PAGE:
Despite more than 160 days of protests, Boyko Borissov’s government stubbornly refuses to resign. Moreover, it has engaged in yet another assault against the rule of law. In my latest piece for the Verfassungsblog, I showcase how Borissov’s government is trying to mislead the European Commission that it has taken its concerns in Bulgaria’s report under the new Rule of Law Mechanism seriously. In essence, Bulgaria’s government has put forward an action plan consisting of various steps – many of them are irrelevant to the Commission’s concerns, even a greater number are anti-constitutional. You can read my piece titled “Borissov’s Latest Plan to Avoid True Reforms: On Bad Habits, the CVM, and the New Rule of Law Mechanism” here.Read More
Bulgaria’s fiery summer of protests led to a stormy fall. Sadly, there is a bitter feeling of dual standards in the air.
The government is clearly uncomfortable with the protests, so it resorted to a shameful trick typical of autocratic regimes – violence. Sadly, the EU Commission chose to look the other way. You can read my article “Protests in Bulgaria: will the EU at least condemn the violence?” for The Brussels Times here.
In stark contrast to the nonchalance of the EU Commission, the EU Parliament took some interest in Bulgaria’s democratic backsliding. At a hearing of the LIBE Committee dedicated to the rule of law decay in Bulgaria, however, Commissioner Vera Jourova, whose portfolio includes values and transparency in the EU, was afraid to depart from her institutional point of view and maintained that Bulgaria had been making steady progress under the Cooperation and Verification Mechanism which monitors the country in the areas of rule of law, corruption, and organized crime. You can read my article “On Coins, Parallel Universes and the Cooperation and Verification Mechanism” for the Verfassungsblog in which I showcase the pitfalls of this mechanism and the hypocrisy of the EU Commission.Read More
Here are the two latest articles I wrote for the Verfassungsblog:
- Earlier this week the European Commission published the latest CVM report on Bulgaria in which it identified significant progress which could justify the termination of the mechanism for this country. Does this report reflect reality and, more importantly, how can we explain the lack of objective assessment in the report? You can read my article “So Why Don’t We Just Call the Whole Rule of Law Thing Off, Then? On Tomatoes, Tomahtoes, and Bulgaria’s Cooperation and Verification Mechanism” here.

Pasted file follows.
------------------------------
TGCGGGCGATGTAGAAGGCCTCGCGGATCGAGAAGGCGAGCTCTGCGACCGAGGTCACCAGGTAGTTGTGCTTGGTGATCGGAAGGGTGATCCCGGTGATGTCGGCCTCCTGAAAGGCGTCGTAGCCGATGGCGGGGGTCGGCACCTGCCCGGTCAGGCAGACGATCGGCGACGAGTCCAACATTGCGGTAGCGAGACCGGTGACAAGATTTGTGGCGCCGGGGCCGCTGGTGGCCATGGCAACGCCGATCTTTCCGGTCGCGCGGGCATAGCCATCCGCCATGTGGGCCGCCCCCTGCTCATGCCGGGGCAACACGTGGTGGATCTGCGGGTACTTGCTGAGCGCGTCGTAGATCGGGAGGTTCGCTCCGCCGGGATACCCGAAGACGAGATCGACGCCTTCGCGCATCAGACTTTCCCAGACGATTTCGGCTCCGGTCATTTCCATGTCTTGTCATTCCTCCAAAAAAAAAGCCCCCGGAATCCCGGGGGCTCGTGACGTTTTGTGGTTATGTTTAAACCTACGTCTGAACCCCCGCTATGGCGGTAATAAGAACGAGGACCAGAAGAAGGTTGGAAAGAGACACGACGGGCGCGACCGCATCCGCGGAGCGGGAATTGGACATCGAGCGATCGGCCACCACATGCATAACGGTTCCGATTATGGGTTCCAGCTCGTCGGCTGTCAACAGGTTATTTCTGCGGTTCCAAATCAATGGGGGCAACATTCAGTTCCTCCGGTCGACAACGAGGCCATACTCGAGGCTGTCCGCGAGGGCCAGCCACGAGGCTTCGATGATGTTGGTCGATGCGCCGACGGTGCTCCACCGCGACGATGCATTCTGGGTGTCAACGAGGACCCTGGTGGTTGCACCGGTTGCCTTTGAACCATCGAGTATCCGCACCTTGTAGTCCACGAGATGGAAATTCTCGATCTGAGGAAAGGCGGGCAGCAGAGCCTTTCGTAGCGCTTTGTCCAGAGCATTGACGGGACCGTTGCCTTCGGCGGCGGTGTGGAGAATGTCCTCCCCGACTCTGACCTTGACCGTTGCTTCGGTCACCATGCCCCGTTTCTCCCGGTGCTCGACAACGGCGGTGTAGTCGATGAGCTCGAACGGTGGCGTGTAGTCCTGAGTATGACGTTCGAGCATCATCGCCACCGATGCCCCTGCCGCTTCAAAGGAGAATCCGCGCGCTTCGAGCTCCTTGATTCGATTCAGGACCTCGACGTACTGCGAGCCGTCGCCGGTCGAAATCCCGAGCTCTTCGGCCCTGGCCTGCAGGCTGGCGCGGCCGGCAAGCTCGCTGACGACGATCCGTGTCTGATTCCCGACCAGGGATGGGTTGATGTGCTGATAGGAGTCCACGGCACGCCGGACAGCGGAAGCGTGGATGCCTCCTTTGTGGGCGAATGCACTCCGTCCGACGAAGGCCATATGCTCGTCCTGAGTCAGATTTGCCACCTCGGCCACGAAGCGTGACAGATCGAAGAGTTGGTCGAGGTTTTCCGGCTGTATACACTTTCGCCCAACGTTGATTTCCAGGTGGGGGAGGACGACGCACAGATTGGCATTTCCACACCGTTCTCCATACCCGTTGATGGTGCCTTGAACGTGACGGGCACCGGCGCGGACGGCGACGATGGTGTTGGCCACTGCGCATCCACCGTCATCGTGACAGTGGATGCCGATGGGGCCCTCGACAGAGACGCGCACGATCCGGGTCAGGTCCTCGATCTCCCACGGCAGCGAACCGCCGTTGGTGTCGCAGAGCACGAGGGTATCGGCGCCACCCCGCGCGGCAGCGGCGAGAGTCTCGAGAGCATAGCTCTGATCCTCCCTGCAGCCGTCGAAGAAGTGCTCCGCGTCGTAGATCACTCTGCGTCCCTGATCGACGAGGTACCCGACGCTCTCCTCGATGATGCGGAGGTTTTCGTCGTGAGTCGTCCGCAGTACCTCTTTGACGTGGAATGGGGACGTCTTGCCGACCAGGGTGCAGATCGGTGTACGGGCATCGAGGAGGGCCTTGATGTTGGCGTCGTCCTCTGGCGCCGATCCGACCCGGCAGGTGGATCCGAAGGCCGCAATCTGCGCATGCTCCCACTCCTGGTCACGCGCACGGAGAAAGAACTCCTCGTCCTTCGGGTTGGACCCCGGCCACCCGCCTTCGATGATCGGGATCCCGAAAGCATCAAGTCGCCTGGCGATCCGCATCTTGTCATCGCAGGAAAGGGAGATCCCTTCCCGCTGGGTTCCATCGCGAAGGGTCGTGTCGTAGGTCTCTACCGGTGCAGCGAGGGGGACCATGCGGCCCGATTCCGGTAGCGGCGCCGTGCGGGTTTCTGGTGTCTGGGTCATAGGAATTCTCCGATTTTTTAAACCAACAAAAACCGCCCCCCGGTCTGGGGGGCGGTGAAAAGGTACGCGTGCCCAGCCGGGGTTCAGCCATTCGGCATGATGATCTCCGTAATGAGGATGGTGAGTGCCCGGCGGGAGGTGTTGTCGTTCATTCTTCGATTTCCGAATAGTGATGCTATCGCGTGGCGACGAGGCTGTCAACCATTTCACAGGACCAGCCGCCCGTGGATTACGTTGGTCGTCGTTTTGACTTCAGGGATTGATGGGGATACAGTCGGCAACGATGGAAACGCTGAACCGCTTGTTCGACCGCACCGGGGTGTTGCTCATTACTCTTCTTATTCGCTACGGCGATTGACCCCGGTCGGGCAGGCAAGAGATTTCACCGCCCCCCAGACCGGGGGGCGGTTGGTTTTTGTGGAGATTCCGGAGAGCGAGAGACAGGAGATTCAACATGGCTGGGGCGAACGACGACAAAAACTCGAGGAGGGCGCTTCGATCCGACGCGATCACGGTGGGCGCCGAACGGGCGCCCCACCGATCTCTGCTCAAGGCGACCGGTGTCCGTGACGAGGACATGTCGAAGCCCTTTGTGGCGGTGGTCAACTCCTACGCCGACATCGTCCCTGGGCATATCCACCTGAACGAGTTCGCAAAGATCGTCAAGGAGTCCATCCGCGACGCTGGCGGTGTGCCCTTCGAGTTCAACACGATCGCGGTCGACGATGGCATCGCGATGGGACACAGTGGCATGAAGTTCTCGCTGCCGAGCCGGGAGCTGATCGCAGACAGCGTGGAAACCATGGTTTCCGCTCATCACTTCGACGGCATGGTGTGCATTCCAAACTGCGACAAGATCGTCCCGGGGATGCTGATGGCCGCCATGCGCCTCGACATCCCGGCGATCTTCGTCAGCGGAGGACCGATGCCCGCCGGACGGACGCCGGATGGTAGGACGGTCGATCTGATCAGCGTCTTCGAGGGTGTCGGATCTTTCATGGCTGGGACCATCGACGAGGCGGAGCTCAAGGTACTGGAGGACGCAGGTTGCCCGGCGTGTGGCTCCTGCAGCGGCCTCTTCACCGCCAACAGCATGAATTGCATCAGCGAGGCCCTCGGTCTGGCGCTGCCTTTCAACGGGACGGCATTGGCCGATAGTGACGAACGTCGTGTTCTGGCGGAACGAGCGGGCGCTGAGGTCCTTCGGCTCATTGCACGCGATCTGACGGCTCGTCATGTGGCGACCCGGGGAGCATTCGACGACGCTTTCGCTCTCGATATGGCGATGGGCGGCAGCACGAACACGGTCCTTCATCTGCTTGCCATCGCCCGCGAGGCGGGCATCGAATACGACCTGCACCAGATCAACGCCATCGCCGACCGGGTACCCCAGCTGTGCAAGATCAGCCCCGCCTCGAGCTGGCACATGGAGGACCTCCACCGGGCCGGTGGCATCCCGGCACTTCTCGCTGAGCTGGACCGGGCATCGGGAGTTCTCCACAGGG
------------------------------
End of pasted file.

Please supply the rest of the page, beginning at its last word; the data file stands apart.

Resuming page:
- Bulgaria took legislative hooliganism to a new orbit last year when it used a Directive on the access to a lawyer as an excuse to revive a totalitarian practice: secret arrests. While those following the decline of Bulgaria’s rule of law like me were not surprised, it is disturbing that the European Commission has turned a blind eye to this development and to Bulgaria’s deliberate violations of the Directive for 6 years. My reflection upon Bulgaria’s and the European Commission’s failings in my article “How an EU Directive on Access to a Lawyer Became a Weapon for Secret Arrests” here.
If you are interested in daily updates on the rule of law in Bulgaria and the EU, follow me on Twitter @radosveta_vass.
More reactions to Bulgaria’s CVM:
In this video post, I explain how and why the Cooperation and Verification Mechanism (CVM) failed in Bulgaria. When Bulgaria and Romania joined the European Union (EU) in 2007, they did not entirely fulfill the criteria on the rule of law. That is why, they were placed under this mechanism, so that they could catch up with other Member States. Twelve years later, little progress (if any) has been achieved.Read More
How did European elections 2019 go in Bulgaria? I was honored to be interviewed by New Eastern Europe for their podcast “Talk Eastern Europe.” You can listen to episode 13 dedicated to #Euroelections2019 in Poland, Lithuania, and Bulgaria, which features my contribution, here. If you believe you know everything about Bulgaria, I encourage you to listen anyway because there are valuable comments on Poland and Lithuania.
In retrospect, as I was interviewed shortly after the elections, we did not discuss election manipulations in much detail. If this is a topic which is of interest, you can take a look at my article “8 Worrisome Charts on the Grim State of Bulgaria’s Rule of Law.” The methods and the lies continue to be the same.